I enjoy congruence, when seemingly random bits of information on similar subjects converge. Novel ideas are often inspired by news nuggets from diverse sources that connect by a common thread. Today’s blog about the influence of corporate contributions on academia and non-profit organizations was stimulated by three such converging influences.
The first was sent to me as part of an email list about bees, and covered the recent announcement that Bayer CropScience made a $750,000 donation to the University of Guelph to support and preserve pollinator health through sustainable pest management. Bayer, if you don’t know, sells neonicitinoid pesticides, the top-selling pesticides in the world today, which rightly or wrongly are receiving considerable blame for causing honeybee colonies to collapse and die.
Those who support Bayer will applaud them for their concern about pollinators, while those who accuse them of beeocide are undoubtedly livid at the university’s collaboration with the evil pesticide empire.
The second converged item was an article from the 12 May 2014 New Yorker, about how the head of the Nature Conservancy, Mark Tercek, has alienated environmental purists by pushing the Conservancy towards collaborations with industry to find win-win outcomes so that industry improves its bottom line by doing environmentally friendly things. The article starts with an example of how Dow Chemical, one of the planet’s worst polluters, is being encouraged to plant trees and preserve wetlands that absorb some of their outflow pollution.
Critics are quoted in the article as condemning the Conservancy’s “schizophrenic anti-biodiversity, anti-protected-areas rhetoric,” while Tercek defends their interactions with industry as realistic and effective.
My third converged moment was at a talk I attended describing Mitacs, a Canadian non-profit that fosters partnerships between government, industry and academia. Mitacs operates by placing graduate students with corporations and government who then conduct research useful to those organizations. The students eventually use the research towards their graduate degrees.
The clear concern here is that of intellectual property, and whether the students can publish results freely when there is proprietary information involved. According to Mitacs, they can, but cynics wonder about undue influence of industry in designing and interpreting student’s experiments in which negative results might inhibit product sales.
In spite of these many concerns about corporate influence, academia and non-profit organizations have many motives for accepting industry dollars. The key reason such funding is so tempting for academics and non-profits is that we don’t have enough of it, and corporations are awash in it.
But there are other temptations as well. Products are exciting, and who doesn’t want to be part of inventing something? There is that thrill and pride that comes from being part of a team creating something that has enough value to others that they purchase it. It’s seductive, and one reason we can be so easily drawn into the corporate mindset.
There also are good strategic and philosophical arguments to be made for collaboration with industry. It’s a positive social good for industry, government, academia and non-profits to work together towards common goals, each contributing a different set of skills and experiences towards solving knotty problems in health care, energy production, transportation, environmental protection and many other social needs.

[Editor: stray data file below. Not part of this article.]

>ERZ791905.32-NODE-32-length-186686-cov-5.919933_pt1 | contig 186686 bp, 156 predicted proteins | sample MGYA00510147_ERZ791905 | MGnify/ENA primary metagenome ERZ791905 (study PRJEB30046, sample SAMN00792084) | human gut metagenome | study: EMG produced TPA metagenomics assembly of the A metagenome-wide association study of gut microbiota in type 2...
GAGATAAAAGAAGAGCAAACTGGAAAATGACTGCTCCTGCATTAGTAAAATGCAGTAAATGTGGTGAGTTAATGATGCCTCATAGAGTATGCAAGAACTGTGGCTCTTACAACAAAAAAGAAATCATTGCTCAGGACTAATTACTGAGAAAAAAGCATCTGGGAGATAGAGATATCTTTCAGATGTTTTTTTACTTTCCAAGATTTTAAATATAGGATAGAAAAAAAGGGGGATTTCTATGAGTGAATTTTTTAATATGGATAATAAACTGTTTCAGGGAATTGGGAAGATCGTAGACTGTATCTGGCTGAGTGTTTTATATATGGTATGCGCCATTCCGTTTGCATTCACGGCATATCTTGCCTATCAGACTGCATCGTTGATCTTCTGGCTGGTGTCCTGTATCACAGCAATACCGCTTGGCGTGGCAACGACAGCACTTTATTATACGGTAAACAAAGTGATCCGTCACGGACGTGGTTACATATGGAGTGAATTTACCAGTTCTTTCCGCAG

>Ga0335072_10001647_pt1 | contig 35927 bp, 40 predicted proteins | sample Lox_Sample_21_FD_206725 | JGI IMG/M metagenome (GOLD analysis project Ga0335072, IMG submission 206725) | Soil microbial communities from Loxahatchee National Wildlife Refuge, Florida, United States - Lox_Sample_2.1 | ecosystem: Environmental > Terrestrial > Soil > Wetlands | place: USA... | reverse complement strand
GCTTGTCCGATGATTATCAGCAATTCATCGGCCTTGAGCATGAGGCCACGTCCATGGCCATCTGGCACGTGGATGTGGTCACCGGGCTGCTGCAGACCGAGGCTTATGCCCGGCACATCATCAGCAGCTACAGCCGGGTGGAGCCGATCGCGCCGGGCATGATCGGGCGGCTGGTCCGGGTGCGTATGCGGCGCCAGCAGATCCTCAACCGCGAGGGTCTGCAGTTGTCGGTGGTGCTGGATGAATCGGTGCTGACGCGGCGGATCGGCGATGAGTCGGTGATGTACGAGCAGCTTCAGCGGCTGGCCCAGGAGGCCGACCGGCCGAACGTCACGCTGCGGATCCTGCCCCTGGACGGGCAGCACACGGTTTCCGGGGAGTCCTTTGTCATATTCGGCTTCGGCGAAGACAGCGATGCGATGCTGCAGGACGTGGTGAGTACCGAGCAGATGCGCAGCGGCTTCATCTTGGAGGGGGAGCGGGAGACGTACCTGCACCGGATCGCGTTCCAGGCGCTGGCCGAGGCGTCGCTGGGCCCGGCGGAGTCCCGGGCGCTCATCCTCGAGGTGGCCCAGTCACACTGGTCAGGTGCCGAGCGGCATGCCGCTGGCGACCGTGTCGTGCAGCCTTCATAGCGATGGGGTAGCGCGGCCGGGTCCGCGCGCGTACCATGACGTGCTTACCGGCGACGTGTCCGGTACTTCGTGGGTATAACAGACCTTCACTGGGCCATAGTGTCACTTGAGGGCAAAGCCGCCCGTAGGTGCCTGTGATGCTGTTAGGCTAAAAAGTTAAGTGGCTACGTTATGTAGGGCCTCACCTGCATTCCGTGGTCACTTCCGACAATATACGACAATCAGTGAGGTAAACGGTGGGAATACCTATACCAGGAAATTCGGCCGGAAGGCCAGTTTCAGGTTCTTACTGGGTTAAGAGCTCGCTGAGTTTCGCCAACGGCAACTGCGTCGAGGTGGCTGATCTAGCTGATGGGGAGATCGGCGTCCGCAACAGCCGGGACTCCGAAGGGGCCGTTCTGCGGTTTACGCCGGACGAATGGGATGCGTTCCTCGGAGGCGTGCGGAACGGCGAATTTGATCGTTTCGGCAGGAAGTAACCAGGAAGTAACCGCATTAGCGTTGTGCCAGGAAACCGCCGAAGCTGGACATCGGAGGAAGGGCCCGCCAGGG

The tradeoff in accepting corporate funding and the accompanying industry culture is the loss of independence, which is perhaps the strongest value that drew many of us to academic and non-profit pursuits in the first place.
We need to create an appropriate infrastructure that recognizes the broad spectrum of stakeholders who bring differing ideals and motives to issues, while protecting the sanctity of independent research by academia and analysis/commentary/opinion from non-profits, insulating both groups from being financially beholden to special interests.
The simple solution to mitigate potential conflicts between industry interests and those of the academic and non-profit worlds would be for government to provide more funding to keep independent bodies independent and balance corporate interests. One way to do that is for government to rebalance the structure of corporate participation to insure it supports independent systems.
Perhaps a tax used specifically to generate a broad range of independent opinions from academics and non-profits would serve citizens the best, particularly on issues where corporate activity has the potential to negatively impact human or environmental health.
Corporations have gargantuan impact on our environment and virtually every aspect of human life. They should be partners with the academic and non-profit sectors, but only if their funding is buying independent analyses rather than inflating the corporate bottom line.
We are far from achieving that balance yet, as those three converged moments I started with indicate. But we do need to have that conversation, and fast, as independent thought is becoming increasingly submerged in the sea of influence that is too easily brought to bear when dollars are not disconnected from products.